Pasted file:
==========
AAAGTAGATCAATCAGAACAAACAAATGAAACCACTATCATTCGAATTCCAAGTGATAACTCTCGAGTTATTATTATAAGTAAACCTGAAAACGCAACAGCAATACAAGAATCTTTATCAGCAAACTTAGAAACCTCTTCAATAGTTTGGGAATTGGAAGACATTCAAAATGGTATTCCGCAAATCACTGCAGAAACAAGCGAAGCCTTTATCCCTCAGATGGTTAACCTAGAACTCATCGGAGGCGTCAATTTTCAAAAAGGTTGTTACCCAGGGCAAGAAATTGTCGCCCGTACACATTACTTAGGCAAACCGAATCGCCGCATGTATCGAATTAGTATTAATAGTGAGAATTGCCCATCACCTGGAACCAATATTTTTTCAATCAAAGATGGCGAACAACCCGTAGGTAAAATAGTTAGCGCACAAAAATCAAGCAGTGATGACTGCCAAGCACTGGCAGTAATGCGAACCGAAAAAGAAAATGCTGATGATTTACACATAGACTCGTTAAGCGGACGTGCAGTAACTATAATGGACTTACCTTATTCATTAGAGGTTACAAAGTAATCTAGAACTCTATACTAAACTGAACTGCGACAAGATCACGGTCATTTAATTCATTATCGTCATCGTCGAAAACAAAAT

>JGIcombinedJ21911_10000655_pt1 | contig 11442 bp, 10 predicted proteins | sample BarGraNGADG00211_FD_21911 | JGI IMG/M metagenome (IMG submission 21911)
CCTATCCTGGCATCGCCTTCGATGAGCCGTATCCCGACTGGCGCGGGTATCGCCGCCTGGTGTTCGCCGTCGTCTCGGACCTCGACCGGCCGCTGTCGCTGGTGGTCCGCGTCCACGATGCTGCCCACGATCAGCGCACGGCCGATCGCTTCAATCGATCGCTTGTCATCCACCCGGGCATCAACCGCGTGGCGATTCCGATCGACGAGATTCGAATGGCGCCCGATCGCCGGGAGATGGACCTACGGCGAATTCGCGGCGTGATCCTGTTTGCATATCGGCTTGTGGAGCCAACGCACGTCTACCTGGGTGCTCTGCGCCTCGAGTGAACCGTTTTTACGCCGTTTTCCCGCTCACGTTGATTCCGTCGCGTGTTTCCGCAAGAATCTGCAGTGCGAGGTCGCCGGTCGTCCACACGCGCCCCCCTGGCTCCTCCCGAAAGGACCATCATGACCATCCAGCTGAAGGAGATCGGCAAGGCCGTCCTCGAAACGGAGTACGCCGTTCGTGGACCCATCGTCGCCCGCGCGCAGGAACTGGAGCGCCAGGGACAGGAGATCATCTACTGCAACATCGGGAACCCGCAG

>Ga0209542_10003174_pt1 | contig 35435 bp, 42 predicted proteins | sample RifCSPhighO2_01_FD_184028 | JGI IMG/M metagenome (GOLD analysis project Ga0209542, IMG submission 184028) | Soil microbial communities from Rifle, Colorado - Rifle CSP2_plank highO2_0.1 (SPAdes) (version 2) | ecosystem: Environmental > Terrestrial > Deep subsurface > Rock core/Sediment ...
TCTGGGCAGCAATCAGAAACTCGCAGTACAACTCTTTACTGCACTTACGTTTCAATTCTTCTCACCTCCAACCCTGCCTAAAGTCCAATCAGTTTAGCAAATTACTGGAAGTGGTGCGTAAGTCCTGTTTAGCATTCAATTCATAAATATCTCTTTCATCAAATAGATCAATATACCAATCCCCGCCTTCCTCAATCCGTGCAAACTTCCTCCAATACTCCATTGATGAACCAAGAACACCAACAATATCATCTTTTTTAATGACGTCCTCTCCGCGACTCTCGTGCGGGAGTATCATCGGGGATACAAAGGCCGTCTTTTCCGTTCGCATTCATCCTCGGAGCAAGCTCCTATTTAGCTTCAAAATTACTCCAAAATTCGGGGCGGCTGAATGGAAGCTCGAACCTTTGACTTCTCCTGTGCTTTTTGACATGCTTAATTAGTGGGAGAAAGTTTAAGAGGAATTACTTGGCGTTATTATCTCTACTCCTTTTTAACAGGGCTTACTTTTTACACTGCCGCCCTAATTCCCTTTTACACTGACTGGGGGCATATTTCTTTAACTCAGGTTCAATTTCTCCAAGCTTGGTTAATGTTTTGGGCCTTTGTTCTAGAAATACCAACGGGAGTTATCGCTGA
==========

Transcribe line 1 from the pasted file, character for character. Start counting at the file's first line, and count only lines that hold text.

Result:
AAAGTAGATCAATCAGAACAAACAAATGAAACCACTATCATTCGAATTCCAAGTGATAACTCTCGAGTTATTATTATAAGTAAACCTGAAAACGCAACAGCAATACAAGAATCTTTATCAGCAAACTTAGAAACCTCTTCAATAGTTTGGGAATTGGAAGACATTCAAAATGGTATTCCGCAAATCACTGCAGAAACAAGCGAAGCCTTTATCCCTCAGATGGTTAACCTAGAACTCATCGGAGGCGTCAATTTTCAAAAAGGTTGTTACCCAGGGCAAGAAATTGTCGCCCGTACACATTACTTAGGCAAACCGAATCGCCGCATGTATCGAATTAGTATTAATAGTGAGAATTGCCCATCACCTGGAACCAATATTTTTTCAATCAAAGATGGCGAACAACCCGTAGGTAAAATAGTTAGCGCACAAAAATCAAGCAGTGATGACTGCCAAGCACTGGCAGTAATGCGAACCGAAAAAGAAAATGCTGATGATTTACACATAGACTCGTTAAGCGGACGTGCAGTAACTATAATGGACTTACCTTATTCATTAGAGGTTACAAAGTAATCTAGAACTCTATACTAAACTGAACTGCGACAAGATCACGGTCATTTAATTCATTATCGTCATCGTCGAAAACAAAAT